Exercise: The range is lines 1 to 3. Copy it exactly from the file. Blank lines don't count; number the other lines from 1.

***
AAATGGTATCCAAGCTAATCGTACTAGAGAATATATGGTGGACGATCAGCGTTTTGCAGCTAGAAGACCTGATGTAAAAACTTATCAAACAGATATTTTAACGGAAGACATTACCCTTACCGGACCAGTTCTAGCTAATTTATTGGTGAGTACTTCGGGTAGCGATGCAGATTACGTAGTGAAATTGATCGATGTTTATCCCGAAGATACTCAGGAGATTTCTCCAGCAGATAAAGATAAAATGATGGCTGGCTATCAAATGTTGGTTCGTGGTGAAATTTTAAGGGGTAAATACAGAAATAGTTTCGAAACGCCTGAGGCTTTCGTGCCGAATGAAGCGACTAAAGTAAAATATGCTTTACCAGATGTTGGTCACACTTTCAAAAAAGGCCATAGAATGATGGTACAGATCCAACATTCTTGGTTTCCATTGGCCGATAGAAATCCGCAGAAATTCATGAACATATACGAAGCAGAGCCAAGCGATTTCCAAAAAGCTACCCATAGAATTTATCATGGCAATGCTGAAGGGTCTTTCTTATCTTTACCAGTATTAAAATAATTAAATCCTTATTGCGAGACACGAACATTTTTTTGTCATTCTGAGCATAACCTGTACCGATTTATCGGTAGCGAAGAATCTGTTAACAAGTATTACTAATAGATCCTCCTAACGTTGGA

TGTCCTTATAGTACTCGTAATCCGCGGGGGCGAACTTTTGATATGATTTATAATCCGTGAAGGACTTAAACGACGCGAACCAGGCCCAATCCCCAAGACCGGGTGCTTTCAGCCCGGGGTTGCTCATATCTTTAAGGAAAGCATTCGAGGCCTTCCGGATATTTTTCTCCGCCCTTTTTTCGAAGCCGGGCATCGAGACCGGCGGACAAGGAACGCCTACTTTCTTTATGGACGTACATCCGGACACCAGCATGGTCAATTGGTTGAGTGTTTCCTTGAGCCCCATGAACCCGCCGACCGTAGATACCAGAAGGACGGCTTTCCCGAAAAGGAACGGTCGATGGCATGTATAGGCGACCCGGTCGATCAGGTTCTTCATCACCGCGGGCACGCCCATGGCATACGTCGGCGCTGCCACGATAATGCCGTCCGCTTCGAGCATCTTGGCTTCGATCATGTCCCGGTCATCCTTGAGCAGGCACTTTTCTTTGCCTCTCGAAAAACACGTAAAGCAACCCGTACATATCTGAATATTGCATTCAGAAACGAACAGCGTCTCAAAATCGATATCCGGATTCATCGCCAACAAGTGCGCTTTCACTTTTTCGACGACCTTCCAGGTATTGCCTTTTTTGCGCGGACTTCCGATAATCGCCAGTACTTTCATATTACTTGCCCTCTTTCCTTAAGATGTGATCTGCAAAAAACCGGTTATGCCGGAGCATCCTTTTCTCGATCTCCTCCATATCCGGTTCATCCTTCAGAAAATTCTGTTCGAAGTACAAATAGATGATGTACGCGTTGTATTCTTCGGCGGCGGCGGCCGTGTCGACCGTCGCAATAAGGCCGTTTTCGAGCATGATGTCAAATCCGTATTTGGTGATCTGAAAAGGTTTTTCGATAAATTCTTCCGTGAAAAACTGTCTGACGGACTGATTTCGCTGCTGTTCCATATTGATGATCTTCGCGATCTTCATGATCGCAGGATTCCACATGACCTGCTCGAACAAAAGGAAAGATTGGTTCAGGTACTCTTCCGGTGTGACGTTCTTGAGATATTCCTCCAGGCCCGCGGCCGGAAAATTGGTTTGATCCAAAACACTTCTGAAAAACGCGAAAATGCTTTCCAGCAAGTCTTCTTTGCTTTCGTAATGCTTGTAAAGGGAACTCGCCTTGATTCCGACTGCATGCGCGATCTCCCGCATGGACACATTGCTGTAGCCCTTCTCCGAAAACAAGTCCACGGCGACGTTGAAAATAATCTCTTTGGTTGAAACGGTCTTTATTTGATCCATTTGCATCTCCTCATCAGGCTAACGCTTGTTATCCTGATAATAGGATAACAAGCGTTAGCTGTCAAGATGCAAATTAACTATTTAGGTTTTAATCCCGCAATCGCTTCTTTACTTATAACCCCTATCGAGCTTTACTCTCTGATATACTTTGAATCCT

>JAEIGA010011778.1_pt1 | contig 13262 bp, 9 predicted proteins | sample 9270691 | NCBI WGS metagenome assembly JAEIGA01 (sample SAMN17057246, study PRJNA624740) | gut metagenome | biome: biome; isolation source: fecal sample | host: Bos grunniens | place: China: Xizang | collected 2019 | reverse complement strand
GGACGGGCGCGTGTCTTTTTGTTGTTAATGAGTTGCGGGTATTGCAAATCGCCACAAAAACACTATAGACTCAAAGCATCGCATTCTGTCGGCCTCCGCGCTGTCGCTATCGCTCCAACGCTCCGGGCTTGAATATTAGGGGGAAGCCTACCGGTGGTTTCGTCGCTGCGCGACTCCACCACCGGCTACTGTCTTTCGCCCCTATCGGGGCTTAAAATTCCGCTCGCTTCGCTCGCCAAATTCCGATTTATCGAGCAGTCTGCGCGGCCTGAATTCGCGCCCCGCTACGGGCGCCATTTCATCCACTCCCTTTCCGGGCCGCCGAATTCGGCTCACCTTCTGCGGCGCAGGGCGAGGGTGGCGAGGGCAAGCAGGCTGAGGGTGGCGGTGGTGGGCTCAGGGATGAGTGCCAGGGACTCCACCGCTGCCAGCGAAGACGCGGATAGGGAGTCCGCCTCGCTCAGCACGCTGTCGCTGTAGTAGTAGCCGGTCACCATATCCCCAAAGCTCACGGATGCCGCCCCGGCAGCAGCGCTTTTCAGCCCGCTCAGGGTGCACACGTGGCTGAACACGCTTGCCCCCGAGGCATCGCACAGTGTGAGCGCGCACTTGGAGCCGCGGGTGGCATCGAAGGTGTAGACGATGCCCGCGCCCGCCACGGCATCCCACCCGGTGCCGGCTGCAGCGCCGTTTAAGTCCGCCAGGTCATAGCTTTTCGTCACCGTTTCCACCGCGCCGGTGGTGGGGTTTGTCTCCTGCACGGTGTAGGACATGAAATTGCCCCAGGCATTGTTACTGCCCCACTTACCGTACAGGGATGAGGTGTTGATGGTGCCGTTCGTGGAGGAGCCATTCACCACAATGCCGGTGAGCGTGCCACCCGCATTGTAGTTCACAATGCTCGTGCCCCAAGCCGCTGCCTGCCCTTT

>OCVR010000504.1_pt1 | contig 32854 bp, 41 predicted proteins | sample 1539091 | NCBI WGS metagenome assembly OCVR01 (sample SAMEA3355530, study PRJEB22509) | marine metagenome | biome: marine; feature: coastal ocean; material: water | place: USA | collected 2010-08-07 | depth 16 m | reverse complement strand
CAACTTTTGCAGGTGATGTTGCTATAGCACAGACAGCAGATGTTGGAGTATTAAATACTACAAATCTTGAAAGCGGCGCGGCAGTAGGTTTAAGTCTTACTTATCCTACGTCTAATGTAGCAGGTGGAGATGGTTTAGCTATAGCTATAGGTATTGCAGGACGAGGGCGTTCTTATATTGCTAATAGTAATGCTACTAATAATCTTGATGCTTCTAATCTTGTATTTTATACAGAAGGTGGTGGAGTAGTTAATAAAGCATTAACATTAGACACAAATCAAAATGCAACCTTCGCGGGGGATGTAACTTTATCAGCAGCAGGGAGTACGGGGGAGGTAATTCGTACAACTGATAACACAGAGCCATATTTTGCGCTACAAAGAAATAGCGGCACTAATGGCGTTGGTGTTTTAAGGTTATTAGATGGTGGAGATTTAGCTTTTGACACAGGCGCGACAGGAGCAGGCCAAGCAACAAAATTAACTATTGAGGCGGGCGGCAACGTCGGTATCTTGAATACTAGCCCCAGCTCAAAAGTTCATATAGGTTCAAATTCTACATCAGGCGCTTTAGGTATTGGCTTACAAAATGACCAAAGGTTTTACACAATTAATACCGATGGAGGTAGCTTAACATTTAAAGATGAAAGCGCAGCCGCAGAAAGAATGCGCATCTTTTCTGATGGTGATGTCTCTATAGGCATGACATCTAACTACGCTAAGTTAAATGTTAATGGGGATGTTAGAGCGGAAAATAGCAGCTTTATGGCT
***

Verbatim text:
AAATGGTATCCAAGCTAATCGTACTAGAGAATATATGGTGGACGATCAGCGTTTTGCAGCTAGAAGACCTGATGTAAAAACTTATCAAACAGATATTTTAACGGAAGACATTACCCTTACCGGACCAGTTCTAGCTAATTTATTGGTGAGTACTTCGGGTAGCGATGCAGATTACGTAGTGAAATTGATCGATGTTTATCCCGAAGATACTCAGGAGATTTCTCCAGCAGATAAAGATAAAATGATGGCTGGCTATCAAATGTTGGTTCGTGGTGAAATTTTAAGGGGTAAATACAGAAATAGTTTCGAAACGCCTGAGGCTTTCGTGCCGAATGAAGCGACTAAAGTAAAATATGCTTTACCAGATGTTGGTCACACTTTCAAAAAAGGCCATAGAATGATGGTACAGATCCAACATTCTTGGTTTCCATTGGCCGATAGAAATCCGCAGAAATTCATGAACATATACGAAGCAGAGCCAAGCGATTTCCAAAAAGCTACCCATAGAATTTATCATGGCAATGCTGAAGGGTCTTTCTTATCTTTACCAGTATTAAAATAATTAAATCCTTATTGCGAGACACGAACATTTTTTTGTCATTCTGAGCATAACCTGTACCGATTTATCGGTAGCGAAGAATCTGTTAACAAGTATTACTAATAGATCCTCCTAACGTTGGA

TGTCCTTATAGTACTCGTAATCCGCGGGGGCGAACTTTTGATATGATTTATAATCCGTGAAGGACTTAAACGACGCGAACCAGGCCCAATCCCCAAGACCGGGTGCTTTCAGCCCGGGGTTGCTCATATCTTTAAGGAAAGCATTCGAGGCCTTCCGGATATTTTTCTCCGCCCTTTTTTCGAAGCCGGGCATCGAGACCGGCGGACAAGGAACGCCTACTTTCTTTATGGACGTACATCCGGACACCAGCATGGTCAATTGGTTGAGTGTTTCCTTGAGCCCCATGAACCCGCCGACCGTAGATACCAGAAGGACGGCTTTCCCGAAAAGGAACGGTCGATGGCATGTATAGGCGACCCGGTCGATCAGGTTCTTCATCACCGCGGGCACGCCCATGGCATACGTCGGCGCTGCCACGATAATGCCGTCCGCTTCGAGCATCTTGGCTTCGATCATGTCCCGGTCATCCTTGAGCAGGCACTTTTCTTTGCCTCTCGAAAAACACGTAAAGCAACCCGTACATATCTGAATATTGCATTCAGAAACGAACAGCGTCTCAAAATCGATATCCGGATTCATCGCCAACAAGTGCGCTTTCACTTTTTCGACGACCTTCCAGGTATTGCCTTTTTTGCGCGGACTTCCGATAATCGCCAGTACTTTCATATTACTTGCCCTCTTTCCTTAAGATGTGATCTGCAAAAAACCGGTTATGCCGGAGCATCCTTTTCTCGATCTCCTCCATATCCGGTTCATCCTTCAGAAAATTCTGTTCGAAGTACAAATAGATGATGTACGCGTTGTATTCTTCGGCGGCGGCGGCCGTGTCGACCGTCGCAATAAGGCCGTTTTCGAGCATGATGTCAAATCCGTATTTGGTGATCTGAAAAGGTTTTTCGATAAATTCTTCCGTGAAAAACTGTCTGACGGACTGATTTCGCTGCTGTTCCATATTGATGATCTTCGCGATCTTCATGATCGCAGGATTCCACATGACCTGCTCGAACAAAAGGAAAGATTGGTTCAGGTACTCTTCCGGTGTGACGTTCTTGAGATATTCCTCCAGGCCCGCGGCCGGAAAATTGGTTTGATCCAAAACACTTCTGAAAAACGCGAAAATGCTTTCCAGCAAGTCTTCTTTGCTTTCGTAATGCTTGTAAAGGGAACTCGCCTTGATTCCGACTGCATGCGCGATCTCCCGCATGGACACATTGCTGTAGCCCTTCTCCGAAAACAAGTCCACGGCGACGTTGAAAATAATCTCTTTGGTTGAAACGGTCTTTATTTGATCCATTTGCATCTCCTCATCAGGCTAACGCTTGTTATCCTGATAATAGGATAACAAGCGTTAGCTGTCAAGATGCAAATTAACTATTTAGGTTTTAATCCCGCAATCGCTTCTTTACTTATAACCCCTATCGAGCTTTACTCTCTGATATACTTTGAATCCT

>JAEIGA010011778.1_pt1 | contig 13262 bp, 9 predicted proteins | sample 9270691 | NCBI WGS metagenome assembly JAEIGA01 (sample SAMN17057246, study PRJNA624740) | gut metagenome | biome: biome; isolation source: fecal sample | host: Bos grunniens | place: China: Xizang | collected 2019 | reverse complement strand